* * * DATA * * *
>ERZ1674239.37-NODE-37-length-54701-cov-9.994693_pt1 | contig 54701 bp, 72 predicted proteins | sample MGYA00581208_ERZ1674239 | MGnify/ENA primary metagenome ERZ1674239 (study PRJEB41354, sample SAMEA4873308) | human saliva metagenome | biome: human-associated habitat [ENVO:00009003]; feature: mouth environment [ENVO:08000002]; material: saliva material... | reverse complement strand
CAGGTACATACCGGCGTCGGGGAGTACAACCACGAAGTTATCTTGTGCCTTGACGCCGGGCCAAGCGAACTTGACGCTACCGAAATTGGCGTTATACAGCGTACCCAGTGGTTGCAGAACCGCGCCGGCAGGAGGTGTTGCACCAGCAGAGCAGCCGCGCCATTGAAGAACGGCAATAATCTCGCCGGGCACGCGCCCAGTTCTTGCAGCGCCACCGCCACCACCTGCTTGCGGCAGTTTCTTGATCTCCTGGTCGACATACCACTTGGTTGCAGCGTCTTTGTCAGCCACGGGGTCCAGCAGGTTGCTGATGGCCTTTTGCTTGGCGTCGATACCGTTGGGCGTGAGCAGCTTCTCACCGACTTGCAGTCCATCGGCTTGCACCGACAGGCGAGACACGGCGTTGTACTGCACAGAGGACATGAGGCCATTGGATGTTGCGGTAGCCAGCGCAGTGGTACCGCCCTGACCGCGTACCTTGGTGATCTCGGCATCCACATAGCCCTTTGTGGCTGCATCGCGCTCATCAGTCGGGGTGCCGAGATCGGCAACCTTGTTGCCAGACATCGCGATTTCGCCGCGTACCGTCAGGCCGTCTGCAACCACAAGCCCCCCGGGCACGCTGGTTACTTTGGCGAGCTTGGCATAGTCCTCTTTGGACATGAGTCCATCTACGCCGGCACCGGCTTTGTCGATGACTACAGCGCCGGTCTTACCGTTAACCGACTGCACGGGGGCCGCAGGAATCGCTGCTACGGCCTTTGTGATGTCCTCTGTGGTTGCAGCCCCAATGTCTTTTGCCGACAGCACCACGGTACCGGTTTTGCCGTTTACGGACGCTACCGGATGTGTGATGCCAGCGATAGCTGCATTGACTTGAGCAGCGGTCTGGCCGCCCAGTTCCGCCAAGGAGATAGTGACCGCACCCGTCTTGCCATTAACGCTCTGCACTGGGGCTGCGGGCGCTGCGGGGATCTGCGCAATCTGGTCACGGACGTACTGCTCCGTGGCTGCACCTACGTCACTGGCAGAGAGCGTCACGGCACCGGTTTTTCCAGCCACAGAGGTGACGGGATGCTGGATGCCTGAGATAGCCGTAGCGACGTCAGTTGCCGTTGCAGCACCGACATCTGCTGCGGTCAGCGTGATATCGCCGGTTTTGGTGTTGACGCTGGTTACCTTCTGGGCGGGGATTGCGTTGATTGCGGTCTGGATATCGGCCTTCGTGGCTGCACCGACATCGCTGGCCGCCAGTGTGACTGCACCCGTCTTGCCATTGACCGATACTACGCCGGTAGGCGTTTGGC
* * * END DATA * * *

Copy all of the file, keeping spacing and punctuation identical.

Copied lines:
>ERZ1674239.37-NODE-37-length-54701-cov-9.994693_pt1 | contig 54701 bp, 72 predicted proteins | sample MGYA00581208_ERZ1674239 | MGnify/ENA primary metagenome ERZ1674239 (study PRJEB41354, sample SAMEA4873308) | human saliva metagenome | biome: human-associated habitat [ENVO:00009003]; feature: mouth environment [ENVO:08000002]; material: saliva material... | reverse complement strand
CAGGTACATACCGGCGTCGGGGAGTACAACCACGAAGTTATCTTGTGCCTTGACGCCGGGCCAAGCGAACTTGACGCTACCGAAATTGGCGTTATACAGCGTACCCAGTGGTTGCAGAACCGCGCCGGCAGGAGGTGTTGCACCAGCAGAGCAGCCGCGCCATTGAAGAACGGCAATAATCTCGCCGGGCACGCGCCCAGTTCTTGCAGCGCCACCGCCACCACCTGCTTGCGGCAGTTTCTTGATCTCCTGGTCGACATACCACTTGGTTGCAGCGTCTTTGTCAGCCACGGGGTCCAGCAGGTTGCTGATGGCCTTTTGCTTGGCGTCGATACCGTTGGGCGTGAGCAGCTTCTCACCGACTTGCAGTCCATCGGCTTGCACCGACAGGCGAGACACGGCGTTGTACTGCACAGAGGACATGAGGCCATTGGATGTTGCGGTAGCCAGCGCAGTGGTACCGCCCTGACCGCGTACCTTGGTGATCTCGGCATCCACATAGCCCTTTGTGGCTGCATCGCGCTCATCAGTCGGGGTGCCGAGATCGGCAACCTTGTTGCCAGACATCGCGATTTCGCCGCGTACCGTCAGGCCGTCTGCAACCACAAGCCCCCCGGGCACGCTGGTTACTTTGGCGAGCTTGGCATAGTCCTCTTTGGACATGAGTCCATCTACGCCGGCACCGGCTTTGTCGATGACTACAGCGCCGGTCTTACCGTTAACCGACTGCACGGGGGCCGCAGGAATCGCTGCTACGGCCTTTGTGATGTCCTCTGTGGTTGCAGCCCCAATGTCTTTTGCCGACAGCACCACGGTACCGGTTTTGCCGTTTACGGACGCTACCGGATGTGTGATGCCAGCGATAGCTGCATTGACTTGAGCAGCGGTCTGGCCGCCCAGTTCCGCCAAGGAGATAGTGACCGCACCCGTCTTGCCATTAACGCTCTGCACTGGGGCTGCGGGCGCTGCGGGGATCTGCGCAATCTGGTCACGGACGTACTGCTCCGTGGCTGCACCTACGTCACTGGCAGAGAGCGTCACGGCACCGGTTTTTCCAGCCACAGAGGTGACGGGATGCTGGATGCCTGAGATAGCCGTAGCGACGTCAGTTGCCGTTGCAGCACCGACATCTGCTGCGGTCAGCGTGATATCGCCGGTTTTGGTGTTGACGCTGGTTACCTTCTGGGCGGGGATTGCGTTGATTGCGGTCTGGATATCGGCCTTCGTGGCTGCACCGACATCGCTGGCCGCCAGTGTGACTGCACCCGTCTTGCCATTGACCGATACTACGCCGGTAGGCGTTTGGC